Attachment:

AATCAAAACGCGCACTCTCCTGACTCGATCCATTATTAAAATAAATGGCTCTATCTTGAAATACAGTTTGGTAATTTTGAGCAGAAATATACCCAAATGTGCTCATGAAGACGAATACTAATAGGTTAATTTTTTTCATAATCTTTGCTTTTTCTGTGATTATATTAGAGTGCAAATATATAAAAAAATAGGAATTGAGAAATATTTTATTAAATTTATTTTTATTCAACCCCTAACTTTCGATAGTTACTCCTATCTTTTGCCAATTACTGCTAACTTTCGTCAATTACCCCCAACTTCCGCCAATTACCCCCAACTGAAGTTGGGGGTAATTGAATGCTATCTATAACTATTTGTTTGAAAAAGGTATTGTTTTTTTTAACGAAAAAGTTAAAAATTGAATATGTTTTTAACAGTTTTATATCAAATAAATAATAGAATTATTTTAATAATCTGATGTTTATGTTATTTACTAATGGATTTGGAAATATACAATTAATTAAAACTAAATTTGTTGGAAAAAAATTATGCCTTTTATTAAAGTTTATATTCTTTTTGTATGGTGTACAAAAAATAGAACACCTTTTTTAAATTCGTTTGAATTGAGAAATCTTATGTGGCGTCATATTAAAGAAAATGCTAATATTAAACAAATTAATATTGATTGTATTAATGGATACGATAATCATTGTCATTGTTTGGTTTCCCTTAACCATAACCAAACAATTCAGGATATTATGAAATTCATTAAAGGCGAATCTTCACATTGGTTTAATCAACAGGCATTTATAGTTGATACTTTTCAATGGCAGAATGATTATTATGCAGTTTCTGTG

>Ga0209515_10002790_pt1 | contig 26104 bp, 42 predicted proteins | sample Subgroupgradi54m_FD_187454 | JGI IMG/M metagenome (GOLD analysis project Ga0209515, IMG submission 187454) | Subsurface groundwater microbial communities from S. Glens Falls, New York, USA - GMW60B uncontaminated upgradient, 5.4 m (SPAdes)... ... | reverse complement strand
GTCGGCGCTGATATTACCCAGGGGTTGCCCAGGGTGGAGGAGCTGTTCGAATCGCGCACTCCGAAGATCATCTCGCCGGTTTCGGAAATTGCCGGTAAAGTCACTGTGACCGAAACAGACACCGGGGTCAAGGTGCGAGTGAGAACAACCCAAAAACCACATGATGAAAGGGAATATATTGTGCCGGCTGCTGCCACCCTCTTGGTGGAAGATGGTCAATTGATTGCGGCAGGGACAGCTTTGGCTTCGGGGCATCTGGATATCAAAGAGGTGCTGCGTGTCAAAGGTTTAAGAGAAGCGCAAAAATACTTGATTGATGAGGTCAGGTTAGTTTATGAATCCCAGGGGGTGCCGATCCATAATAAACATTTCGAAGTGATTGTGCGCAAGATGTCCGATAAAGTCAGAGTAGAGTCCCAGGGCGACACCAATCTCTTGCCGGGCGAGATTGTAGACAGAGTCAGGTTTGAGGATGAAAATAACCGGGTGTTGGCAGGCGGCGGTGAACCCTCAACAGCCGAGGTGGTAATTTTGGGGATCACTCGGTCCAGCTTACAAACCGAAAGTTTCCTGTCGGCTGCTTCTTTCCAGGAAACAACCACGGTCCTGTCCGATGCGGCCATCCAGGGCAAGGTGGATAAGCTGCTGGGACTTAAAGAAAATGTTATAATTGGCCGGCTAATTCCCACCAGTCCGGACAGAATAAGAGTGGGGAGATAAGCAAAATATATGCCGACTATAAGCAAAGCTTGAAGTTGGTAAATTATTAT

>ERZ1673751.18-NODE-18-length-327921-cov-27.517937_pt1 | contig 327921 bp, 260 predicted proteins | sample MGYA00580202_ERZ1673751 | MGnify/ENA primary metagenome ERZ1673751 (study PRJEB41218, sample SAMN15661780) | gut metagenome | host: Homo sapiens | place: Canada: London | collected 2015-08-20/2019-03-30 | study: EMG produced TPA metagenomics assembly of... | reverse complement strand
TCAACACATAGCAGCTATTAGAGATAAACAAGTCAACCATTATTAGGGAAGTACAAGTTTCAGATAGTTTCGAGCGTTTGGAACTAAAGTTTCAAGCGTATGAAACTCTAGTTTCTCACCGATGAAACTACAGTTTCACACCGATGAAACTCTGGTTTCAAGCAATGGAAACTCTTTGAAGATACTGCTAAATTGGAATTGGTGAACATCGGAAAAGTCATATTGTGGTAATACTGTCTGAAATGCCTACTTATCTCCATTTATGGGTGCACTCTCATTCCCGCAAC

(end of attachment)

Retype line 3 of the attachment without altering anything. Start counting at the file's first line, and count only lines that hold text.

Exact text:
GTCGGCGCTGATATTACCCAGGGGTTGCCCAGGGTGGAGGAGCTGTTCGAATCGCGCACTCCGAAGATCATCTCGCCGGTTTCGGAAATTGCCGGTAAAGTCACTGTGACCGAAACAGACACCGGGGTCAAGGTGCGAGTGAGAACAACCCAAAAACCACATGATGAAAGGGAATATATTGTGCCGGCTGCTGCCACCCTCTTGGTGGAAGATGGTCAATTGATTGCGGCAGGGACAGCTTTGGCTTCGGGGCATCTGGATATCAAAGAGGTGCTGCGTGTCAAAGGTTTAAGAGAAGCGCAAAAATACTTGATTGATGAGGTCAGGTTAGTTTATGAATCCCAGGGGGTGCCGATCCATAATAAACATTTCGAAGTGATTGTGCGCAAGATGTCCGATAAAGTCAGAGTAGAGTCCCAGGGCGACACCAATCTCTTGCCGGGCGAGATTGTAGACAGAGTCAGGTTTGAGGATGAAAATAACCGGGTGTTGGCAGGCGGCGGTGAACCCTCAACAGCCGAGGTGGTAATTTTGGGGATCACTCGGTCCAGCTTACAAACCGAAAGTTTCCTGTCGGCTGCTTCTTTCCAGGAAACAACCACGGTCCTGTCCGATGCGGCCATCCAGGGCAAGGTGGATAAGCTGCTGGGACTTAAAGAAAATGTTATAATTGGCCGGCTAATTCCCACCAGTCCGGACAGAATAAGAGTGGGGAGATAAGCAAAATATATGCCGACTATAAGCAAAGCTTGAAGTTGGTAAATTATTAT